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I recently made my way to Bloomington, Indiana for the biennial conference of the Dictionary Society of North America, a sublime convergence of unabashed word-nerdery. There was a fascinating array of paper presentations, on everything from grand old men like Samuel Johnson and Noah Webster to cutting-edge techniques in online lexicography. But one paper that I found particularly enjoyable had to do with a Victorian-era "Anglo-Indian glossary" that has had remarkable staying power over the past century or so, perhaps in part due to its memorable title: Hobson-Jobson. The paper, by Traci Nagle of Indiana University, took a look at exactly how the dictionary ended up with such a peculiar name.  Continue reading...
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Euphemisms, like bedbugs and zombies, never strike when you expect them; they're always lurking under a pillow or zombie master that seemed so harmless.

So imagine my delight when, right here in the pages of Visual Thesaurus, I read about one of the most delicious, audacious, egregious, preposterous euphemisms of my lifetime or yours — frozen popsicle as a synonym for homework.  Continue reading...
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A 47-million-year-old fossil of a newly discovered primate species has been trumpeted in the media as "the missing link" in human evolution. Nicknamed "Ida," the fossil is remarkably well-preserved, but paleontologists have scoffed at the "missing link" claim: it's not even clear if Ida is a close relative of us anthropoids, and in any case, the whole metaphor of "the missing link" only really works in the outdated model of evolution as a linear chain or ladder. But all the hoopla surrounding Ida inspired Nature editor Henry Gee to ask (via Twitter), how long have people been using the expression "the missing link"?  Continue reading...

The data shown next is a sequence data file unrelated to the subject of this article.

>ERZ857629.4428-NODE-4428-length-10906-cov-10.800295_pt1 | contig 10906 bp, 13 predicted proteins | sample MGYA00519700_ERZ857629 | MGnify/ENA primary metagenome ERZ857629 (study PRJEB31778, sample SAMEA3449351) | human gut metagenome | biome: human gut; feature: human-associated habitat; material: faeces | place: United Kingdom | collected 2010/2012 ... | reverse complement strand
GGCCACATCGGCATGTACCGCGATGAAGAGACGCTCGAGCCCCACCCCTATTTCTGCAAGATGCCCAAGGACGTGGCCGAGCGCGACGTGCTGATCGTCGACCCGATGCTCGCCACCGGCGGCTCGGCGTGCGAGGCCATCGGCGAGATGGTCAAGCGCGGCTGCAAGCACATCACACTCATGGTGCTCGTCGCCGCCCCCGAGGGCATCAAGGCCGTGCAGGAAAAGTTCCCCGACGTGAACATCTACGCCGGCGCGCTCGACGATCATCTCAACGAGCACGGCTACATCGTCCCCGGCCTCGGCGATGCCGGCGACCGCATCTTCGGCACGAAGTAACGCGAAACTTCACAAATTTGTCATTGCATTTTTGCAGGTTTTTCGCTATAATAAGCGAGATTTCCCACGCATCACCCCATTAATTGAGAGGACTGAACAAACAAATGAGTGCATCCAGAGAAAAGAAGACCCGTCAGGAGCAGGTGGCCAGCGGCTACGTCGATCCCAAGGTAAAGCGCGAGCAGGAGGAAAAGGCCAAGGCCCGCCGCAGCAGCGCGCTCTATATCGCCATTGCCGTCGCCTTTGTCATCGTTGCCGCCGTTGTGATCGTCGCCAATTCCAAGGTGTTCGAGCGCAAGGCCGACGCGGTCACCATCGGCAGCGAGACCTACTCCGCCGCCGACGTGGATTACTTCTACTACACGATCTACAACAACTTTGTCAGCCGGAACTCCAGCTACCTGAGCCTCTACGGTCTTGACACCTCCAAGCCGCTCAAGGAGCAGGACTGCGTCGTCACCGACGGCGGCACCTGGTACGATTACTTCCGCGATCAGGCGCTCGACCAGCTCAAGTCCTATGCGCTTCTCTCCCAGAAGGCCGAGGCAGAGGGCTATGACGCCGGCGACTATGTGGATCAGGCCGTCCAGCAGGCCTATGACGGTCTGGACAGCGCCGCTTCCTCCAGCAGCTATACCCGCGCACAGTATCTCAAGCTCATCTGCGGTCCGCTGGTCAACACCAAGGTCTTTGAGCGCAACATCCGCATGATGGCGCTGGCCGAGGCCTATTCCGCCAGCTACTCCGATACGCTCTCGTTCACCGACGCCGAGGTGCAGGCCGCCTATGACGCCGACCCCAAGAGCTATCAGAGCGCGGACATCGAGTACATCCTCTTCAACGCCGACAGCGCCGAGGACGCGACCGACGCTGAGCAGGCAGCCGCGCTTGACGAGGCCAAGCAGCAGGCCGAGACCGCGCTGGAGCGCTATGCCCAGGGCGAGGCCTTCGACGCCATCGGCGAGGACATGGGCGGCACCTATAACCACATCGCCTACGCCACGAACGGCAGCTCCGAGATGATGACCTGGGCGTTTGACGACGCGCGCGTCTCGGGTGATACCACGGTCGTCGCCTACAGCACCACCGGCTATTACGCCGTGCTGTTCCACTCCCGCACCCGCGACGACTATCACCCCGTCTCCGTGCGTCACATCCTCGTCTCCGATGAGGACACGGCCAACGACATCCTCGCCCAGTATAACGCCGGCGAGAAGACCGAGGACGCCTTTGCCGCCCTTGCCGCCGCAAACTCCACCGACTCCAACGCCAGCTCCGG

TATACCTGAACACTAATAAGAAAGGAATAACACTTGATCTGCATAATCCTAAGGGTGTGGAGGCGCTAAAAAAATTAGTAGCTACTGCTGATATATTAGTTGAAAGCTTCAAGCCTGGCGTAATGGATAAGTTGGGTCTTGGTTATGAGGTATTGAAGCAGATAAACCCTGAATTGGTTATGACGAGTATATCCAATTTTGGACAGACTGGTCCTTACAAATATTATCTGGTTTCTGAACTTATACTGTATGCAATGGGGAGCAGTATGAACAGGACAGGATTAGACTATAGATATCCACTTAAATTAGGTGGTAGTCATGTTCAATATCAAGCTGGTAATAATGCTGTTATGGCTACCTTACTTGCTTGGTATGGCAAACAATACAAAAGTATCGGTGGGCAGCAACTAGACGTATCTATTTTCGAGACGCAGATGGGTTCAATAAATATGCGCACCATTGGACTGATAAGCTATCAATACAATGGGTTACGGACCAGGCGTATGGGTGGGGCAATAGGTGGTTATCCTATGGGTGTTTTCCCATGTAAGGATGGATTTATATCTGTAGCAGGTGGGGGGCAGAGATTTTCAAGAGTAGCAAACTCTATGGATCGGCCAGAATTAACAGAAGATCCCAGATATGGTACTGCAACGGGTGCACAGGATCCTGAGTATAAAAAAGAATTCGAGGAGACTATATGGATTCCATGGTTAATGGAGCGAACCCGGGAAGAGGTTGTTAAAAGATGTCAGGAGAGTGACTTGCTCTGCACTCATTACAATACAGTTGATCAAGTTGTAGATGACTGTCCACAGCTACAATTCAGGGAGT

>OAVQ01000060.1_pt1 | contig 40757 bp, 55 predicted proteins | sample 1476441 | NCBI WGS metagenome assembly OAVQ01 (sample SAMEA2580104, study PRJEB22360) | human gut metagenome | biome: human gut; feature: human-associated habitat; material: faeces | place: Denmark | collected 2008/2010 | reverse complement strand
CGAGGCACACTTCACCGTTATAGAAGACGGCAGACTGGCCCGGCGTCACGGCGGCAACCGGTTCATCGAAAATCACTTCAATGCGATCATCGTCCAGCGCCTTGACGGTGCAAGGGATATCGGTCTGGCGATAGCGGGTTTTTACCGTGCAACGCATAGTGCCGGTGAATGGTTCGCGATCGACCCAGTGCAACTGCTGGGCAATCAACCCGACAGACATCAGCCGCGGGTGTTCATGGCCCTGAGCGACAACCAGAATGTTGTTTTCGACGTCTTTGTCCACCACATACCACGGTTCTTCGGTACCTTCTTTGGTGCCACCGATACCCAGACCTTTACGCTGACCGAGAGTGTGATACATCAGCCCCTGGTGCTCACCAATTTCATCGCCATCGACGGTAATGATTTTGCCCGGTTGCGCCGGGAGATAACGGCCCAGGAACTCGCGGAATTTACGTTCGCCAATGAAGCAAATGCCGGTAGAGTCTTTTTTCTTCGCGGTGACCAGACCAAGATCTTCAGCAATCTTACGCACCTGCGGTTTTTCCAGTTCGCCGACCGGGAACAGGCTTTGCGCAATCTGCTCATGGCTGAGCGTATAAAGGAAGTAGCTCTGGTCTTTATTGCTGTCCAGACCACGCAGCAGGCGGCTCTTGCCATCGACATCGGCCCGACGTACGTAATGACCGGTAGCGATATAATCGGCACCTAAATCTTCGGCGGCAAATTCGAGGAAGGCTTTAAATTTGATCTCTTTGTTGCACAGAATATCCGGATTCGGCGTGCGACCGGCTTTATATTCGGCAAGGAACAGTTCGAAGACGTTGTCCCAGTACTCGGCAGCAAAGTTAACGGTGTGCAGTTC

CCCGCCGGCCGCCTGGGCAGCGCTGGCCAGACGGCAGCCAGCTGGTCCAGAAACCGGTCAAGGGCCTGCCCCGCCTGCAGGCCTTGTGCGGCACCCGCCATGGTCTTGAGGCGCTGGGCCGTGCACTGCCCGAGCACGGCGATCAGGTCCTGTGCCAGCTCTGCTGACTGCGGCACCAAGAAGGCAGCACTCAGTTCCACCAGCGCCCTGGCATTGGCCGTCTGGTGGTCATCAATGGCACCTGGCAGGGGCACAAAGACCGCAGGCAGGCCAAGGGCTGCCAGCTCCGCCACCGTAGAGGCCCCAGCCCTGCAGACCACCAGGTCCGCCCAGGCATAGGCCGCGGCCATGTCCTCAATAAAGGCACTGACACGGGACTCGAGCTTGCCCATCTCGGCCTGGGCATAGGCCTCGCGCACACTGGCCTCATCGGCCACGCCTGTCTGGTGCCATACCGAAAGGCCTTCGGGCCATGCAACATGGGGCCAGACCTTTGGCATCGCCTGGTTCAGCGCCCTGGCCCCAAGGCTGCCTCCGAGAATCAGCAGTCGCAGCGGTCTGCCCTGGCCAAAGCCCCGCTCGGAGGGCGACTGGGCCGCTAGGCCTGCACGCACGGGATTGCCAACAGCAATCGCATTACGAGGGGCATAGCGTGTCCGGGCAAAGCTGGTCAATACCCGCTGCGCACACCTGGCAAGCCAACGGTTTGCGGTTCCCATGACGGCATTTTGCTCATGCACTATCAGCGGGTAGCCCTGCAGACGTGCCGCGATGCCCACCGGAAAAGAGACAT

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Blog Excerpts


Why say "blizzard" when you could say "snow-mageddon"? And why refer to the "swine flu outbreak" when you could say "a-pork-alypse"? Visual Thesaurus contributor Mark Peters considers some catastrophic coinages in his latest column for Good.
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We left off last month on the horns of the dictionary publishers' dilemma: how do you keep a flagship title in print when it costs far more to produce it than it will ever generate in sales? We noted the lure of electronic licensing rights as a factor that might influence the way dictionaries are put together and marketed in the future; and we heard from a few readers who, not unpredictably, lamented any future in which dictionaries in book form were not available.  Continue reading...
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Since there never seems to be enough time for in-class vocabulary instruction, this excerpt from Bringing Words to Life: Robust Vocabulary Instruction, by Isabel L. Beck, Margaret G. McKeown, and Linda Kucan, can help teachers decide which "Tier Two" words to prioritize.  Continue reading...
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1 2 3 4 5 Displaying 29-34 of 34 Articles